A typical chair has a seat, back, four legs, stretchers connecting the legs for reinforcement, often will have arm rests. All of these parts are interconnected, and if there is looseness in one joint, there will soon be looseness in other parts of the chair.
Fix these small issues before they become a full blown problem!
The most important joint on a chair is where the back meets the seat. This joint is stressed every time the chair is pushed back or leaned against. The higher the seat back is, the more stress there will be. Arm rests are features that provide good support to the back.
"Hip huggers" are small features that are designed specifically to provide support between the back rest and the seat, this can greatly add support to chairs that people often 'lean back' in.
Corner blocks made out of a hard wood and glued + wood screwed under the seat will add great support if the chair design is appropriate. They are generally the first thing we add to a chair in need of reinforcement.
When buying a chair check for adequate stretchers between the legs that run front to back as well as right to left. If the seat is upholstered, check underneath to see that there are corner blocks. Something to consider is that softer woods such as fur or pine will probably become loose sooner than hard woods like maple or oak.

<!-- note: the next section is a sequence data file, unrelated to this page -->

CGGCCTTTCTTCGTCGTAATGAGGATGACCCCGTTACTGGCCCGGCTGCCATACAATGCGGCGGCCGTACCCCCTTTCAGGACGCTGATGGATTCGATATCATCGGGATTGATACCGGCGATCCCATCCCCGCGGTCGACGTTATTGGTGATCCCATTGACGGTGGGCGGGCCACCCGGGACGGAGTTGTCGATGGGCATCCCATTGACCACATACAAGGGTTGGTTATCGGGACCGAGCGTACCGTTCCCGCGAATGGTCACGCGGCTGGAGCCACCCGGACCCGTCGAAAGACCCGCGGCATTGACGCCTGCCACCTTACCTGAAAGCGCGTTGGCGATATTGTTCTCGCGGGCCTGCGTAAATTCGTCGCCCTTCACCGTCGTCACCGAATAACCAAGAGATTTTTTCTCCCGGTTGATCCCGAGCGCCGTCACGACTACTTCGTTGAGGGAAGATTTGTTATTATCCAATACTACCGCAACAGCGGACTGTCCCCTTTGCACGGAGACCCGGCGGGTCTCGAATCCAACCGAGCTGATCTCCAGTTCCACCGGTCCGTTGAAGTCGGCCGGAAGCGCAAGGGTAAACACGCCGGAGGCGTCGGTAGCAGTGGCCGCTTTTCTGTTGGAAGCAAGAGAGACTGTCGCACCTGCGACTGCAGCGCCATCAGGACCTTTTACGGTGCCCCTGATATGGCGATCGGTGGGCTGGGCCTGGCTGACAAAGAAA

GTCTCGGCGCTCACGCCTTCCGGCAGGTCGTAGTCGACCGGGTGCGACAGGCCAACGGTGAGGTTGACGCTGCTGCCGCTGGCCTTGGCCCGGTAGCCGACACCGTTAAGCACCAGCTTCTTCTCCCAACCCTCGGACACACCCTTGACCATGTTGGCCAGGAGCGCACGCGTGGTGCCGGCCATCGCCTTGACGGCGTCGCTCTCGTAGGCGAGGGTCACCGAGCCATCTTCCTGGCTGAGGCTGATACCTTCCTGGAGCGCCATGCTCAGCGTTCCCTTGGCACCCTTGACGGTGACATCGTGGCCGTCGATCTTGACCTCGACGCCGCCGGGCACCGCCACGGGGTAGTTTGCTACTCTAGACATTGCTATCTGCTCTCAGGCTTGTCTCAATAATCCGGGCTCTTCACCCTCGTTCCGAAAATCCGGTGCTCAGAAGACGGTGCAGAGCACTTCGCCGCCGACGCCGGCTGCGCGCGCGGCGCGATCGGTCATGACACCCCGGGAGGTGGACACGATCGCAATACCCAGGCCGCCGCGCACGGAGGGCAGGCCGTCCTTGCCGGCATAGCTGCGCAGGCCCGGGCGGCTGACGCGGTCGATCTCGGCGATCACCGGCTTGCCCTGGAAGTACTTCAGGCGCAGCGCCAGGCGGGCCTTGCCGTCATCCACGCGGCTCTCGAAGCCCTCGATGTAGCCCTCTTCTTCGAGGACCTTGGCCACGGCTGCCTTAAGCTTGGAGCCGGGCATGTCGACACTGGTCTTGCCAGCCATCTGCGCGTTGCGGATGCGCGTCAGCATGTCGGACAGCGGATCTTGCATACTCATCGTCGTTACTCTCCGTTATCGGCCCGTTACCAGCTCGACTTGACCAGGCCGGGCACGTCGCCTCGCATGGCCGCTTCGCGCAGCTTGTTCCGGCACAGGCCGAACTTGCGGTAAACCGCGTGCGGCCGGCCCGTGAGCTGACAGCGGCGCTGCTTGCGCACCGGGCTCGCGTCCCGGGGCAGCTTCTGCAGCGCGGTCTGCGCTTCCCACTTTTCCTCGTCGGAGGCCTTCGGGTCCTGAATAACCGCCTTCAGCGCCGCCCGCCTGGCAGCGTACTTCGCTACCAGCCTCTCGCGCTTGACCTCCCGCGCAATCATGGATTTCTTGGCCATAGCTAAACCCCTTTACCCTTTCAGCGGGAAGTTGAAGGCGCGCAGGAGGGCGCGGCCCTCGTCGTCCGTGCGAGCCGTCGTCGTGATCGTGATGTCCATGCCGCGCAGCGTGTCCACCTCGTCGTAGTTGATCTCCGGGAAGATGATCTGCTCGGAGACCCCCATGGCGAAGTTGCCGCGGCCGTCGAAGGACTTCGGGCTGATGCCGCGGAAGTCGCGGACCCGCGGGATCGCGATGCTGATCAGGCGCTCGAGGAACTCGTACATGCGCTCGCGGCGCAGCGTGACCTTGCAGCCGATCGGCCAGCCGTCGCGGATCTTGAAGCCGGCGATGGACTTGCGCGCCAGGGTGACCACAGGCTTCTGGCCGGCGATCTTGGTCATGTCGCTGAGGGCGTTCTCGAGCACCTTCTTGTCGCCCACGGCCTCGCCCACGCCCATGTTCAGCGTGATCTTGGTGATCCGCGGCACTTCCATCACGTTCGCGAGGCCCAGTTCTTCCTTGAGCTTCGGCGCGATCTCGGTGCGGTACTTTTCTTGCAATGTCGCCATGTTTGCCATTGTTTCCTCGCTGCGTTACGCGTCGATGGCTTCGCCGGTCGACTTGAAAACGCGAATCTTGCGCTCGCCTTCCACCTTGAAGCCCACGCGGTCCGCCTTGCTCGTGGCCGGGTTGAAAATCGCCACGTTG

At home you can do basic things to reinforce your chairs. Always have appropriate glides (metal on carpet, felt on hard floors, plastic on either) on the feet of your chairs to alleviate stress caused by sliding them. Installing new glides should be done consistently to prevent them from failing and potentially damaging either the floor or the chair.
Check the tightness of your chair by putting one knee on the seat (with one foot still on the ground) and grabbing the chair back. With both hands push back and give your chair a firm wiggle. If there is noticeable wiggling in the joints, be warned! The chair will need to be glued or reinforced with larger screws to prevent the movement from getting worse.
Modern chairs often have bolts running through their corner blocks that you can tighten with a wrench. You can also drill or pop out the plugs on the back of the stiles of your chair and replace the wood screws with larger screws, or add screws if there are none.
A quality wicking glue (very thin glue able to seep into wood fibers) will work its way into your chairs' tight joints and harden the wood, preventing movement. This is an easy way to reinforce certain chair joints without disassembling them. But you should only do this if the joint is a very close fit!